Ogwen Pan  © johnhenderson
Ogwen Pan
© johnhenderson

Llyn Ogwen is cold, but beautiful too. I've never swum in it before, so it's a first for me. Leo joins us in his kayak, and it is so appreciated. Not having to tow all our kit makes the day so much easier. We decided to swim in our underwear to reduce the number of changes needed, then put dry underwear on after each swim leg.

We have no idea of distance due to darkness, swimming only towards Leo's bright head torch. I try not to think about what could be lurking below

After a quick change and only minimal faffing, we're heading west on the footpath next to Llyn Ogwen. Last time we were here it was the middle of the night, after about 24hours of running on the Snowdonia Slate Trail. Fortunately, the footpath is easier going in the daylight (although our shoes and dry socks are wet again within minutes).

We head up the nose of Pen yr Ole Wen, chasing Emma up to the summit. It's just as steep and scrambly as we remember, having reccied this Paddy leg maybe a month before. We meet up with Emma on the summit and continue on round the Carneddau. The day is heating up, and I'm glad to have three bottles on this leg as there's no flowing water. We continue to move well, and the descent off of Pen yr Helgi Du is just lovely. Down in the valley, we cross the A5 near Helyg and trot along the track into Capel, a bit up on our guesstimated schedule.

Siobhan is worried that her legs are feeling a bit tired and she has a week's running holiday in only seven days time that she needs to be well-rested for. I'm secretly relieved that she decides to keep going with me!

Dyffryn Mymbyr  © mr mills
Dyffryn Mymbyr
© mr mills, Oct 2016

After a decent eat at Capel, it's a difficult approach to Llynau Mymbyr through deep ferns and brambles. This is the least favourite swim for both of us; cold and quite weedy. I managed to forget my swim hat too which didn't help. After a secluded change of kit (except for man sat on paddle board having a brew 20m away!!), we head off up the side of the forest then cut across to the path.

The ascent up Moel Siabod goes quicker than expected, and we reach the trig point still on schedule, despite our tiring legs. We ran this leg of the Paddy back in March, our first long run together after I moved back to Wales, immediately before lockdown. Back then it was boggy, trackless and tough. It still is now! The section from Clogwyn Bwlch-y-maen to Bwlch-y-Rhediad is slow going, and for the first time we start to drop a bit behind schedule. At the Bwlch it is a relief to turn off and pick up a path into the valley. I definitely need to spend more time on that leg before I try and run a Paddy round.

Still smiling on Moel Siabod  © Nikki Sommers
Still smiling on Moel Siabod
© Nikki Sommers

We arrive at the heaving Nant Gwynant campsite tired but happy, ready to get our final swim over and done with. I came earlier in the week to check out the Llyn Gwynant swim exit next to Elephant Rock, and work out the best way to get to the Watkin path. The longest swim of the day, with tired arms, it goes better than expected, and we are soon picking our way through rocks on the back side of the lake. The swims have been so much easier with Leo's support; thank you.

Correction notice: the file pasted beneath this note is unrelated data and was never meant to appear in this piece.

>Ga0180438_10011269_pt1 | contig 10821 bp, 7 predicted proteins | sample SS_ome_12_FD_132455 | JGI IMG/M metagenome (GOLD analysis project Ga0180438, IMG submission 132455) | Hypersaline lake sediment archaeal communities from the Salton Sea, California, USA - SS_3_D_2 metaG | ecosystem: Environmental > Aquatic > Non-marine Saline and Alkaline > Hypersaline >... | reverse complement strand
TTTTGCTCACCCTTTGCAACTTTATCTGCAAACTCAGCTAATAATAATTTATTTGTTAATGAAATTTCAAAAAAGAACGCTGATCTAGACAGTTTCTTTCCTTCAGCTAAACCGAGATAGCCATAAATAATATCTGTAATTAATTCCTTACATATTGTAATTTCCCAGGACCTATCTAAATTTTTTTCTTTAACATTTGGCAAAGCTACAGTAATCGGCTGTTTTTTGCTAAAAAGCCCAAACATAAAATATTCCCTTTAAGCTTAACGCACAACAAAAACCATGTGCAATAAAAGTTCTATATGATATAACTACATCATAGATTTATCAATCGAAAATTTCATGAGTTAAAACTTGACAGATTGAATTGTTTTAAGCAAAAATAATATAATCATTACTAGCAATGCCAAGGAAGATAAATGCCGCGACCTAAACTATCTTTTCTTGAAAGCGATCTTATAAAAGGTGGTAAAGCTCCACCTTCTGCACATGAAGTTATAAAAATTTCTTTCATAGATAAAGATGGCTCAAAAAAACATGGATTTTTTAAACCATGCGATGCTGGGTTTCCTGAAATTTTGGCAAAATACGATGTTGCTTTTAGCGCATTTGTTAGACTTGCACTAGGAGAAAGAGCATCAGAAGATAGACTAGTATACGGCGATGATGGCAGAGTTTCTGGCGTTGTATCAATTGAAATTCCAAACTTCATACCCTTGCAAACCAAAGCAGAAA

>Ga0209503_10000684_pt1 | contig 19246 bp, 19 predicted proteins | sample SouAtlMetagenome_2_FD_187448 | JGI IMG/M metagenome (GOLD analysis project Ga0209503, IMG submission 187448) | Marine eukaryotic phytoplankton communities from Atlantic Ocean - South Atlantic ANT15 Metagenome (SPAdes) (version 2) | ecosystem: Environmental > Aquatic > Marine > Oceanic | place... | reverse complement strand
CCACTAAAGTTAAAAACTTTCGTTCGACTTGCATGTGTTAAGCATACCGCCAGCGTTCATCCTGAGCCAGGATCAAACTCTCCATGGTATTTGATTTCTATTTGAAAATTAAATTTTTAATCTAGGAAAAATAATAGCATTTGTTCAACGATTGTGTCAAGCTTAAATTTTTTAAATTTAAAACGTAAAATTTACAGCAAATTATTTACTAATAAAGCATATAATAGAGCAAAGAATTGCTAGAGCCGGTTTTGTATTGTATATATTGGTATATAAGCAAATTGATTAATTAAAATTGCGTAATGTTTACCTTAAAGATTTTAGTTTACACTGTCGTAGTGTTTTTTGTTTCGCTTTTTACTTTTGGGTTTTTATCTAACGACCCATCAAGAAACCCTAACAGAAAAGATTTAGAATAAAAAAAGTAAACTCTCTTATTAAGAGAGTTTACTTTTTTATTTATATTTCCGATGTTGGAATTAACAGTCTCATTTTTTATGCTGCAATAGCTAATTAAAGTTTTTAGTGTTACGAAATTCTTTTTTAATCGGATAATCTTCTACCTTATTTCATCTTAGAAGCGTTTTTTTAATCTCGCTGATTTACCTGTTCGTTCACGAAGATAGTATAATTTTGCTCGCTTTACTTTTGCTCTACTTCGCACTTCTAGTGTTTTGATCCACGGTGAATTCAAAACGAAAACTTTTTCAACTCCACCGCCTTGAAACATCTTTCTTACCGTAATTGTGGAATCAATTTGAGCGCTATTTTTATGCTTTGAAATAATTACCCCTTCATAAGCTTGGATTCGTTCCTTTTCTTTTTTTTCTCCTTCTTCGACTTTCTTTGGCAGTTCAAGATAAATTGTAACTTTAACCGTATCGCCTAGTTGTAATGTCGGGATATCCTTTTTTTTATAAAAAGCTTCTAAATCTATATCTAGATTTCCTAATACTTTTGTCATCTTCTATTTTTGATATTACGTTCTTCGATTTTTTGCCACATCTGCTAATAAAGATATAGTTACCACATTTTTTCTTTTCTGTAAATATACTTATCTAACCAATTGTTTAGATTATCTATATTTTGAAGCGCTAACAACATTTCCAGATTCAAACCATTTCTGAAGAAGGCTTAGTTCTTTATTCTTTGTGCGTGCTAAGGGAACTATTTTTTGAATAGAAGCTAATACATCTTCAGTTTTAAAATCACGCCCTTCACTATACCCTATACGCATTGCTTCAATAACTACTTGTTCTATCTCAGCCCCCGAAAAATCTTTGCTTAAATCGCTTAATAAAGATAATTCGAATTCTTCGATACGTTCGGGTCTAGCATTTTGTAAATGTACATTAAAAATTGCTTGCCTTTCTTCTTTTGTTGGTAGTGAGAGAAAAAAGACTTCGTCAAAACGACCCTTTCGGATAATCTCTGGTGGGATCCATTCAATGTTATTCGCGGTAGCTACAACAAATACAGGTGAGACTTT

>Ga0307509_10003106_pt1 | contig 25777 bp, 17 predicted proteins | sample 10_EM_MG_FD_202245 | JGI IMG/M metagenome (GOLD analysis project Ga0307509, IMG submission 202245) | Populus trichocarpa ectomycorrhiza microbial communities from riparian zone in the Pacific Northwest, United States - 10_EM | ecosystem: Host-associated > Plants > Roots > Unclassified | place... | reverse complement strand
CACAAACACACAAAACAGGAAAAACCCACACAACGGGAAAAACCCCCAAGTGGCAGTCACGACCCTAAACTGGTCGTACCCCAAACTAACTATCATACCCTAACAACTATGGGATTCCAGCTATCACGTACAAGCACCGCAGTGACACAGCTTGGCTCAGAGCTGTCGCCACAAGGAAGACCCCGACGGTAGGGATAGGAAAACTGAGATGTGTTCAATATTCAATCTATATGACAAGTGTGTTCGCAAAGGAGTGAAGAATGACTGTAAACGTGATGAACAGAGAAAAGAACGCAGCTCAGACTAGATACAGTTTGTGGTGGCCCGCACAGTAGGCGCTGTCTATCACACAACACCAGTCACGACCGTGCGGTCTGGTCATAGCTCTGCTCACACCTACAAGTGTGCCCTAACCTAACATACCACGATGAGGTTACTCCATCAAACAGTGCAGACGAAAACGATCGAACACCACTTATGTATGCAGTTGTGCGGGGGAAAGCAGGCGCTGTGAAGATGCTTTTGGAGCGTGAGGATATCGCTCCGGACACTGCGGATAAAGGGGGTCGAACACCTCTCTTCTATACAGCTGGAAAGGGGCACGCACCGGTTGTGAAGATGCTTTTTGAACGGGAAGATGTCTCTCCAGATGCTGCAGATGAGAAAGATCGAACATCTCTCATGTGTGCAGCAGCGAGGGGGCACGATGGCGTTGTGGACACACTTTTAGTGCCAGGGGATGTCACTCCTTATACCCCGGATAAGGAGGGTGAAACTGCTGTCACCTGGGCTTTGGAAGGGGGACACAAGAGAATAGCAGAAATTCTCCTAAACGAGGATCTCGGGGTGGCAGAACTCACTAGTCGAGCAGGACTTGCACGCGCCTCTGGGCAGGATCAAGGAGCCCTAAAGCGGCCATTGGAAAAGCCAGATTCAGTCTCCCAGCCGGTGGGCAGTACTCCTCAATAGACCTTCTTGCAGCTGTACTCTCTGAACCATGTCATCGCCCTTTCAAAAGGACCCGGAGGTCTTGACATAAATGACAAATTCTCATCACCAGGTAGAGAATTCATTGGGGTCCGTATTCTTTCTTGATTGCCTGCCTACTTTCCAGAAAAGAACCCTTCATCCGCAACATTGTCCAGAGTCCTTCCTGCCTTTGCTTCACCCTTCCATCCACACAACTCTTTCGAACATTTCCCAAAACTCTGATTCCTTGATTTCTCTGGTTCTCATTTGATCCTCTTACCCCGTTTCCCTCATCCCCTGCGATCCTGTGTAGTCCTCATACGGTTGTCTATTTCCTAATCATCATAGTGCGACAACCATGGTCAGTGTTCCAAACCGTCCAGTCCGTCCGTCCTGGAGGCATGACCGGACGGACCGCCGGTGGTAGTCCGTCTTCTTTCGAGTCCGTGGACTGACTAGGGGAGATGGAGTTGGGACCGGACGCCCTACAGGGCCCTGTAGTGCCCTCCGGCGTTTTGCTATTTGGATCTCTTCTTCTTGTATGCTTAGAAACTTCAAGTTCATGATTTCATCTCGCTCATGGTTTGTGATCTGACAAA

Llyn Gwynant from Carnedd Cribau  © Nicholas Livesey
Llyn Gwynant from Carnedd Cribau
© Nicholas Livesey, Jan 2017

Leo kayaks back, drives round to Bethania, and comes to join us for the final leg. Despite being on the move for 14 hours already, we are managing to ascend at a steady pace, and reach the Bwlch on the south ridge of Snowdon as the sun is setting. We pause to add layers and eat on Tregalan, before stomping off up Snowdon. It's Sunday of a bank holiday weekend. Despite this, Snowdon is satisfyingly quiet. We see two people bivvying, and another two approaching the summit. I suppose it is about 10pm at night.

Twilight on Tregalan  © Leo Nathan
Twilight on Tregalan
© Leo Nathan

With aching legs, worse on descents, we aren't looking forward to the rocky Ranger path, but it's better than expected. The climb up Moel Cynghorion looks deceptively big, but we make it up and down again in no time. Somehow my legs have found a new confidence descending, and I'm sure I'm descending quicker than I have been all day. I think my brain must have finally learnt to switch off.

At the top of Maes Gwm, we're onto the home stretch; my local 'lap' of Moel Eilio. We reach our last summit, then start our final descent back into Llanberis, with sore knees and tired heads. When I last descended off the nose of Moel Eilio I did an excellent bum slide down the steepest bit. Unfortunately the grass is dry and I'm in shorts, so I think it's best to stay stood up this time.

We hit the track, and speed up, picking up the pace as we run down Llanberis High Street. I'm impressed my legs move so well. It must be an odd sight as most of Llanberis sleeps. 0:53am and we arrive back at the sword. Tired and happy; the Puddle Buckley completed in a time of 19 hrs 50 mins 28 seconds.

Finished!   © Leo Nathan
Finished!
© Leo Nathan

I stumble home, hungry, tired, dirty, and just about manage a bowl of cereal and shower before bed.

That's definitely the best day I've had in the hills so far this year! Whilst I think I could have completed it solo (but slower), it was great to run it all with Siobhan. And we couldn't have had such a good day without Leo's attentive support. The weather was perfect, and the route is fab, picking all the best bits of the Paddy Buckley, and putting them into an achievable loop. - with added aquatic stages for variety.

What's next? A lot more running over the winter, then a spring Paddy Buckley I hope, this time without the swimming.



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10 Oct

Thanks for sharing, never heard of this before. Its beyond my capabilities but makes me wonder about an unsupported much liter version I might do on my own sometime 🙂

There is the "Frog Graham" in the lakes too.

Nice one Nikki!